We then show the model a specific example of how our input we will look like, and what is the output we are expecting. This is delimited using the arbitrary Input and Output tags. Notice that the input matches the format we used for concatenation of the feed entires we just did moments ago. The output, on the other hand is a JSON array of IDs and rating properties only. We do not need more - we can use the IDs to match the ratings to the actual feed afterwards. Such construct gives us performance benefit too, as the model does not need to spit out unnecessary data, and allows us to save the precious tokens - the GPT-3 and GPT-3.5 models are limited to 4000 tokens for combined input and output, where each token corresponds to roughly 4 characters (GPT-4 models have higher limits, up to 32 000 tokens). We are not being particularly defensive in our code here, because it is just a demo, however it is technically possible that we exceed the token limit if there are too many articles within one day. In normal applications, this is something that needs to be monitored and validated before submitting data to the Azure OpenAI Service - in such cases, we could break down our interactions into a number of queries, instead of a single one.

Prompt engineering is a delicate exercise, which requires a lot of trial and error. Azure OpenAI Studio comes with a “playground” where the inputs and completions can be interactively (and iteratively) tested without needing to write any application code, which is very convenient.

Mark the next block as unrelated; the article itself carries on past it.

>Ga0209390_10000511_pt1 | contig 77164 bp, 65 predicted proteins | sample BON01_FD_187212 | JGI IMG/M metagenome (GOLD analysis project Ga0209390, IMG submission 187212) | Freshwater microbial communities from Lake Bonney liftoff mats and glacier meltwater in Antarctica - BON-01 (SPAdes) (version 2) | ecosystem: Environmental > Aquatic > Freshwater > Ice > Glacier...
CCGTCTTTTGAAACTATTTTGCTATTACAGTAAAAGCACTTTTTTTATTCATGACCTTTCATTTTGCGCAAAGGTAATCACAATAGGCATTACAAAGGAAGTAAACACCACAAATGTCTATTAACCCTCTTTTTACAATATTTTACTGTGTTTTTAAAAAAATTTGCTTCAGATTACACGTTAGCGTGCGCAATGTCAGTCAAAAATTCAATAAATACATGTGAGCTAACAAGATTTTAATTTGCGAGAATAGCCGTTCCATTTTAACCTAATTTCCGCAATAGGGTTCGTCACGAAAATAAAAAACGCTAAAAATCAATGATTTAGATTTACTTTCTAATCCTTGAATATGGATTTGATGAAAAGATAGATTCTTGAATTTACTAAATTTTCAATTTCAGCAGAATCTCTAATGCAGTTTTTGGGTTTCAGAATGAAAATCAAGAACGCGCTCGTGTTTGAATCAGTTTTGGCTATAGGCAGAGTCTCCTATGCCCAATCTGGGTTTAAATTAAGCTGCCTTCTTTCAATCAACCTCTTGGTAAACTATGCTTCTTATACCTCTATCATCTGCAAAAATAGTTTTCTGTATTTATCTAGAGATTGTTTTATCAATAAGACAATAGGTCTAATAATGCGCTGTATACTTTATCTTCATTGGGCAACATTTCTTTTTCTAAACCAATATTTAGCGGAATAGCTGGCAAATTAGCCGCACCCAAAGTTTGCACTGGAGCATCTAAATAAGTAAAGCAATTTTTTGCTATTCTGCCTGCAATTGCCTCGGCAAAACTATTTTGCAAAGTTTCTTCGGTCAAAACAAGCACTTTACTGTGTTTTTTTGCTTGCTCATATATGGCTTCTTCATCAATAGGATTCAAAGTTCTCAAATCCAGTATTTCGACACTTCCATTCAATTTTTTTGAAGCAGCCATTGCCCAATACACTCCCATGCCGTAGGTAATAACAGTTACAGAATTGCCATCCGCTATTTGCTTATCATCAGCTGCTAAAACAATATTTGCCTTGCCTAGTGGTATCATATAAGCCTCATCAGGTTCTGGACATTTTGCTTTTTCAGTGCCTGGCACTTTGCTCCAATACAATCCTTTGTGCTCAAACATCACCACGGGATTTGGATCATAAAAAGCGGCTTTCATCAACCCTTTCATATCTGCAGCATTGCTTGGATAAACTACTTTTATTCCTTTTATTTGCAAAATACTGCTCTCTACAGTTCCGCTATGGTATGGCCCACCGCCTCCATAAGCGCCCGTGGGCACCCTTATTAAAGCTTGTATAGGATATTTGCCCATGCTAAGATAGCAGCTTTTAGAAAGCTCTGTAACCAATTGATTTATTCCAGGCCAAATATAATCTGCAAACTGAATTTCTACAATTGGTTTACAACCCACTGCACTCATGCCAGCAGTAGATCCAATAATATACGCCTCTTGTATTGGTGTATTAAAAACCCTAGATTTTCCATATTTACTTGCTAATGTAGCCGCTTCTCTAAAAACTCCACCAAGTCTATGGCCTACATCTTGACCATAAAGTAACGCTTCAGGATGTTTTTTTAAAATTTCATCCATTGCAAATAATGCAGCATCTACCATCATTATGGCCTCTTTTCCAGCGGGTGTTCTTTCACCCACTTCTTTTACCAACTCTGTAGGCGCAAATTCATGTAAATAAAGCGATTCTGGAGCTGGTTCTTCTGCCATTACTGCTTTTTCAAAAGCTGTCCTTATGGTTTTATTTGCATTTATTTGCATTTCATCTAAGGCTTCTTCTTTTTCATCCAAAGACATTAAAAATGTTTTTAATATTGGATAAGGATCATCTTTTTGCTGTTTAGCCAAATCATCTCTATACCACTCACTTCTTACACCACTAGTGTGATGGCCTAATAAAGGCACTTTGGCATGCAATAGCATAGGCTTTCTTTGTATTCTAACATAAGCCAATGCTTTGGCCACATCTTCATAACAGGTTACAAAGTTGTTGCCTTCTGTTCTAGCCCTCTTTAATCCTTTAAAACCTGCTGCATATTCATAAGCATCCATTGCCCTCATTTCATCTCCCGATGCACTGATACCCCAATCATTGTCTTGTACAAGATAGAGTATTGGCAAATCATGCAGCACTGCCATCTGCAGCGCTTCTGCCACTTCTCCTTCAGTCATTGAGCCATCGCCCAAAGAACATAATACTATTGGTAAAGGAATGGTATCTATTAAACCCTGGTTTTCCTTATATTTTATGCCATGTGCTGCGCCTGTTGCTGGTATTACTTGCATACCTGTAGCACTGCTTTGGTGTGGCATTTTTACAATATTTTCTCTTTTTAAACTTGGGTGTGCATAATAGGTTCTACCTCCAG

Azure OpenAi Studio

But back to our application. The final step is to simply submit that prompt to our service and fetch the completion:

var completionsResponse = await client.GetCompletionsAsync(azureOpenAiDeploymentName, completionsOptions);
if (completionsResponse.Value.Choices.Count == 0)
    Console.WriteLine("No completions found.");
    return Array.Empty<RatedArticleResponse>();

var preferredChoice = completionsResponse.Value.Choices[0];
var rawJsonResponse = preferredChoice.Text.Trim();

It is possible to hav multiple completions in the response, but we only expect one, so we grab that, and since we instructed the model to provide it in JSON format, we can deserialize the obtained completion string into a typed array. Again, this is a pretty naive assumption because it does not account for any possible errors, but it’s good enough for demo purposes.

var results = JsonSerializer.Deserialize<RatedArticleResponse[]>(rawJsonResponse);
return results;

RatedArticleResponse here is a simple type matching the JSON payloads we asked the model to produce.

public class RatedArticleResponse
    public string Id { get; set; }
    public int R { get; set; }

This completes GetAIRatings method, so we can go back to where we obtained the arXiv feed and glue everything together. We pass the feed into the method, and get back the array of ratings and IDs. We need to match them to the feed entries and copy the rating. The final step is to sort the feed by rating.

var results = await GetAIRatings(feed);
foreach (var rated in results) 
    var existingEntry = feed.Entries.FirstOrDefault(x => x.Id == rated.Id);
    if (existingEntry != null)
        existingEntry.Rating = rated.R;

feed.Entries = feed.Entries.OrderByDescending(x => x.Rating).ThenByDescending(x => x.Updated).ToList();